My name is Johann Wagener (John Wagner) and I’m a White House Boy.
Back in 1958 I was known as John and sentenced to serve a term at the Florida School for Boys (FSB) for the crime of running away with my childhood sweetheart. Being incarcerated for loving someone never made much sense to me but back then I was determined to just do my time, get out, and marry my first love. Her letters, which I received every day of my time there, was what kept me from just giving up on life altogether. The few times I shared this with anyone I described the experience as being dunked into a tank of water and having to hold my breath for a very long time.
What I wasn’t prepared for was what I experienced during my time at FSB. For the most part the memories are vague and fragmented. In some twisted and distorted way some of these memories are fond ones, like my work as an assistant in the dental office. As I recall, the dentist was a nice guy in that he would let me sneak a smoke now and then and asked that it be kept just between us. It was a place I looked forward to going to. I also remember times in the lunch hall; especially the bread pudding that was on the Sunday menu. Then there was a boxing tournament that matched boys from different cottages against each other. One memory that stands out is of dropping my opponent in a few punches and how surprised I was because I had been scared shitless to get into the ring with him.
As I surf through the links on the whitehouseboys web site my efforts to conjure up more of those memories has been a struggle. They seem to be buried deep and only surface in bits and pieces. The feelings these memories bring up are strong at times, many of which I’m surprised to still have after so many years. There are others that are fragmented and confusing with my not knowing if what I’m remembering happened to me or to someone else. For example, as I try to remember the boys one name stands out; Vincent Davico. I sense that something terrible happened to him, but I’m not sure exactly what. Another name, Emory, brings up images of a big guy, much older looking than everyone else, and I keep thinking he was one of the 4 boys who ganged up on me my first night and threatened (or tried to) rape me. I remember fighting them off and causing such a racket that it woke up the staff.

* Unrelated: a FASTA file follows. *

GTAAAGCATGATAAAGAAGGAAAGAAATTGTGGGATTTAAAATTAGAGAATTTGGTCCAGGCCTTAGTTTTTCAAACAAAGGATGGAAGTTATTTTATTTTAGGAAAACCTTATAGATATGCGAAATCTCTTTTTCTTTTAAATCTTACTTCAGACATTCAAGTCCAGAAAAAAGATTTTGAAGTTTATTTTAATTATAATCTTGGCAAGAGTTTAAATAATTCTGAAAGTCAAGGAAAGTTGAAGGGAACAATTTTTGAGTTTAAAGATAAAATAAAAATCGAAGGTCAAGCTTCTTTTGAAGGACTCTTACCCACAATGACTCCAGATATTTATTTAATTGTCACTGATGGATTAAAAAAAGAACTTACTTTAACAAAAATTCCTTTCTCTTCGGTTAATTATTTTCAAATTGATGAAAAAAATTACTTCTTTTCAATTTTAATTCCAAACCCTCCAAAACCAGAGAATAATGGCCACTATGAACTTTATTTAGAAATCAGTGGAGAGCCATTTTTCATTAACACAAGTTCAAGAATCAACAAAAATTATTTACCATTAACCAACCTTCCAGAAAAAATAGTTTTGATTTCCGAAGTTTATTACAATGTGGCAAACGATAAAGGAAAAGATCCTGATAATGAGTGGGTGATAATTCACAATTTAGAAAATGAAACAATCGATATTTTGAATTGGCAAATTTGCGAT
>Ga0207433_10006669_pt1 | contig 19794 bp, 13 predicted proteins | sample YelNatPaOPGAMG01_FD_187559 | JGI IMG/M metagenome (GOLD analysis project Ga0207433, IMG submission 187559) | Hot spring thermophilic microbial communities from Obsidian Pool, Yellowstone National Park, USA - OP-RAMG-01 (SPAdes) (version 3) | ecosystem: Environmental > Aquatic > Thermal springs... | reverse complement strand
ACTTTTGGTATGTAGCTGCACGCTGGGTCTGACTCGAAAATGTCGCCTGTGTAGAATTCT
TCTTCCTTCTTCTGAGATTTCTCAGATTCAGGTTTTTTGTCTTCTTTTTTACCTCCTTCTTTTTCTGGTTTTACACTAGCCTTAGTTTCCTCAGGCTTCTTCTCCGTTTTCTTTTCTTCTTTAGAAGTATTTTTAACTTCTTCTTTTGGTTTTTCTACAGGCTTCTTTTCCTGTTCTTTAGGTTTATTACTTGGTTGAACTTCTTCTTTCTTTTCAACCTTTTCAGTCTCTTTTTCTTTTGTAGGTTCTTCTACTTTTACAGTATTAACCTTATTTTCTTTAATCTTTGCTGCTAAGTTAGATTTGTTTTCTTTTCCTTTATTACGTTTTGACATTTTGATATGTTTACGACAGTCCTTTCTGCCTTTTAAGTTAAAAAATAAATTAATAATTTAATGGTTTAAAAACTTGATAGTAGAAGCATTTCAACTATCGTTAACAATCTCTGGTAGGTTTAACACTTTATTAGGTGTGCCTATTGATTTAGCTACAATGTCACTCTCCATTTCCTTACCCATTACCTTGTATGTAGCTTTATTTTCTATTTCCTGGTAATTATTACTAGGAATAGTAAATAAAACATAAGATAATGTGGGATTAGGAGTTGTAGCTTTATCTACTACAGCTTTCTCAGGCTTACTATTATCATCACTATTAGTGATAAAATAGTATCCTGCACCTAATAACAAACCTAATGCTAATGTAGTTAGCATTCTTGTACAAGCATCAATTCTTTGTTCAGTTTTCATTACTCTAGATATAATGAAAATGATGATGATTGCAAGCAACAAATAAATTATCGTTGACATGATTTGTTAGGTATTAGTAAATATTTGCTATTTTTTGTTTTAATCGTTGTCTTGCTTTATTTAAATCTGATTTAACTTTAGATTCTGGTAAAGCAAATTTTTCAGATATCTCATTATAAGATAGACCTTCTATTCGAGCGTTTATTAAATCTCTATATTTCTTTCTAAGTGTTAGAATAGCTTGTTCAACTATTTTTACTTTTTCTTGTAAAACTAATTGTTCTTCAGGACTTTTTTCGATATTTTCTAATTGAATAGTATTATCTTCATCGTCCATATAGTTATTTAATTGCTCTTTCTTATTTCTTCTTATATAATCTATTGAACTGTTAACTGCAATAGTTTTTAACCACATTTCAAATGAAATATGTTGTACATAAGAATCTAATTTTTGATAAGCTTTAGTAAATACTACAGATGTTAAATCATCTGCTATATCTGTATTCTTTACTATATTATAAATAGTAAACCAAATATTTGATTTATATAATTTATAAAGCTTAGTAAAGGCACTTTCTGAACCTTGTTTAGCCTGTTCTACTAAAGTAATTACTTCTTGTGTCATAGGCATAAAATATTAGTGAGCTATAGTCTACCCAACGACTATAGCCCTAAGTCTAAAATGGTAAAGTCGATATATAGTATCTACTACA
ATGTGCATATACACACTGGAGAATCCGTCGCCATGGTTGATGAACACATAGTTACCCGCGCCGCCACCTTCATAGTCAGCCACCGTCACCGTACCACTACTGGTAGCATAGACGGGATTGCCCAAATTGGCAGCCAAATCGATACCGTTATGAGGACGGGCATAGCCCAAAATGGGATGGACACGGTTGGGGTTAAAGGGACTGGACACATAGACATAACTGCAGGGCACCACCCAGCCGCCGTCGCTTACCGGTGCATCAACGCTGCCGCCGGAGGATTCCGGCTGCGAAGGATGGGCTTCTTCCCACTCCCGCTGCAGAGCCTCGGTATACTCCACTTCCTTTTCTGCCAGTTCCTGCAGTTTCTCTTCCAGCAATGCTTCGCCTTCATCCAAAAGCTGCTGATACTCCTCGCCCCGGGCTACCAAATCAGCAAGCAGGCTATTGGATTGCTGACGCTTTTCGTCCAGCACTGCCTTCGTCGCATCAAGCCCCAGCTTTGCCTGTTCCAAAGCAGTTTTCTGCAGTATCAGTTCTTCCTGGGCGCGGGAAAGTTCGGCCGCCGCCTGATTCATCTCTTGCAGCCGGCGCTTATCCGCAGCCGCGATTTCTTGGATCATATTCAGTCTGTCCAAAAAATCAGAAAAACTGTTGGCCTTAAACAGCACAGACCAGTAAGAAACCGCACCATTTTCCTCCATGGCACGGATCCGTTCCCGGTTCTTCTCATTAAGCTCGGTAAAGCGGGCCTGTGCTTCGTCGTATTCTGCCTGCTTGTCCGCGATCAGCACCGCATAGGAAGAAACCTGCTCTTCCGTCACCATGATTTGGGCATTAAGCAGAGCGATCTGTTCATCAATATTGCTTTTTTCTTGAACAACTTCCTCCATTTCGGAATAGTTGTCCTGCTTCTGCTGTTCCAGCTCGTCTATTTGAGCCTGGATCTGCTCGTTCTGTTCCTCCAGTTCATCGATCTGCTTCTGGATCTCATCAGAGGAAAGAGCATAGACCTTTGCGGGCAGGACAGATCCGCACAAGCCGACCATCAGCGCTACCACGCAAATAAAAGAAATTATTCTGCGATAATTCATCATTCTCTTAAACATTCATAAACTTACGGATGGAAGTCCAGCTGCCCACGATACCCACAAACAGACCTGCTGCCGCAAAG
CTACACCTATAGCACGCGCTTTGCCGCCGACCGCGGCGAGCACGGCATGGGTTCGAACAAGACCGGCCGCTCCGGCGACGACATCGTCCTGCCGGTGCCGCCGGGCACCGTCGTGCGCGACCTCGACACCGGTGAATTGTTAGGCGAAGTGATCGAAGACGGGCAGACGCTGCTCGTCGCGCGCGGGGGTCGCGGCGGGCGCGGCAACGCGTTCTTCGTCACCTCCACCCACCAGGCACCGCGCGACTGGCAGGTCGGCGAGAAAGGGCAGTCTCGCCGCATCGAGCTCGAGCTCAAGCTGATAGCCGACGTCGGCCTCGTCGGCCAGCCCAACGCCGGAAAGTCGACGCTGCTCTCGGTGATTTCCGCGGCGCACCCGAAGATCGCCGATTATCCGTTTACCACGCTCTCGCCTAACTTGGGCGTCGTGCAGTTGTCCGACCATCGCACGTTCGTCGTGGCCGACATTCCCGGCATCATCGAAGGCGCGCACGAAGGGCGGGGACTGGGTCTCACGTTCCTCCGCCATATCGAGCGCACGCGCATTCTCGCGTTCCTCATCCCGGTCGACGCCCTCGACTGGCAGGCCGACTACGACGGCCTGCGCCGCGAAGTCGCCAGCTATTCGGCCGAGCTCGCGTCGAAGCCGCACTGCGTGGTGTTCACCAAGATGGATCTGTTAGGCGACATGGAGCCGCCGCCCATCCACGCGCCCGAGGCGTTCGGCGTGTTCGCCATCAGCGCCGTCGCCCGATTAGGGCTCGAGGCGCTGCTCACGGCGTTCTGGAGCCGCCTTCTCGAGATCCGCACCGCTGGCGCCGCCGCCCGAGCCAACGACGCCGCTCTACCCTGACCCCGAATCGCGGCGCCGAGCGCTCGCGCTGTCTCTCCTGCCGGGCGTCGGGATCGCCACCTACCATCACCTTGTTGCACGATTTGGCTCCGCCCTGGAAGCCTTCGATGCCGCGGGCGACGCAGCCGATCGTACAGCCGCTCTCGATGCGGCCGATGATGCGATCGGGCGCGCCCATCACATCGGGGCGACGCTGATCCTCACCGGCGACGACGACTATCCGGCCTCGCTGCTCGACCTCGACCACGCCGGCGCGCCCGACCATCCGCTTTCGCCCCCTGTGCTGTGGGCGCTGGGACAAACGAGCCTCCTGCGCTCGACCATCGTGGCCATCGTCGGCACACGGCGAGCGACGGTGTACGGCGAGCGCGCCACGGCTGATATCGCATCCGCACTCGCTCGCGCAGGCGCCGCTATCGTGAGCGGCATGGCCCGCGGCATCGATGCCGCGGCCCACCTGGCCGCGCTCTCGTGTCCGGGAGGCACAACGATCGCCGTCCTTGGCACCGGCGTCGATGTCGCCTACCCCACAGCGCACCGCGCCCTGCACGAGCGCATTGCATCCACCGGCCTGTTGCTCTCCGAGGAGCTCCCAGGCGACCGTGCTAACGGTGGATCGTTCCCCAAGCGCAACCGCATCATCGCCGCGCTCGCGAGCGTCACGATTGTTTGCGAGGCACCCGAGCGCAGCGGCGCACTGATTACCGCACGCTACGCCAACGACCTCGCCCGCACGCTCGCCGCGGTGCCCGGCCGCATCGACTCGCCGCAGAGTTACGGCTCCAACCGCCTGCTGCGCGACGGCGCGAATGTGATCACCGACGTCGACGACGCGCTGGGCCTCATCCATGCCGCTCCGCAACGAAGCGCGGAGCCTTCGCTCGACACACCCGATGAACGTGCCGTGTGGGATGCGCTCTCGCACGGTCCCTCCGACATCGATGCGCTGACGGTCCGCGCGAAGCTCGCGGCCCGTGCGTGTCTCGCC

My memories of the white house are vivid and stark and, after seeing only a few of the pictures I found on the website, the feelings first overwhelmed me. The bloody walls, the god awful cot I was made to lie on face down. The dirty, smelly pillow I bit into so not to scream. I can also remember holding on to the bars with all my might and waiting for the first blow. The first was the worst. I remember the jolt and the intensity of the pain that ran through my body. The flash of what seemed to be white light igniting my brain is an something I will never forget. I remember that the blows that followed were not as bad as the first one and the pain seemed to diminish with each subsequent stroke as the numbness set in. I quickly learned to go with the flow; when to brace, when to relax just by listening for the sound of what seemed to be a foot dragging across the floor, followed by a soft but distinct whooshing sound before the paddle found it’s mark.
Then there was the walk back to the dorm. I remember feeling some sick and distorted sense of pride, thinking that I was now one of the select few who went into that place and walked out unassisted or on a stretcher. I also remember being told to keep my clothes on and to go straight to bed. I vaguely recall waking from what seemed to be a long night and having to have someone peel the underwear off from what I later saw was my unrecognizable, bruised and bloodied buttock. I also recall the pain I felt then, though not nearly as bad as the night before. This time it didn’t last as long. The rest is a blur.
I do recall hearing stories of other incidents happening over the years. The worse rumors were of the blacks who I was told suffered a much worse fate than we did. It seemed that Mr. Hatten ( a name I remember) had it in for the black boys. There was something about his wife being assaulted by black boys during an escape attempt. The story went that Mr Hatten made sure that no one would ever think about trying that again.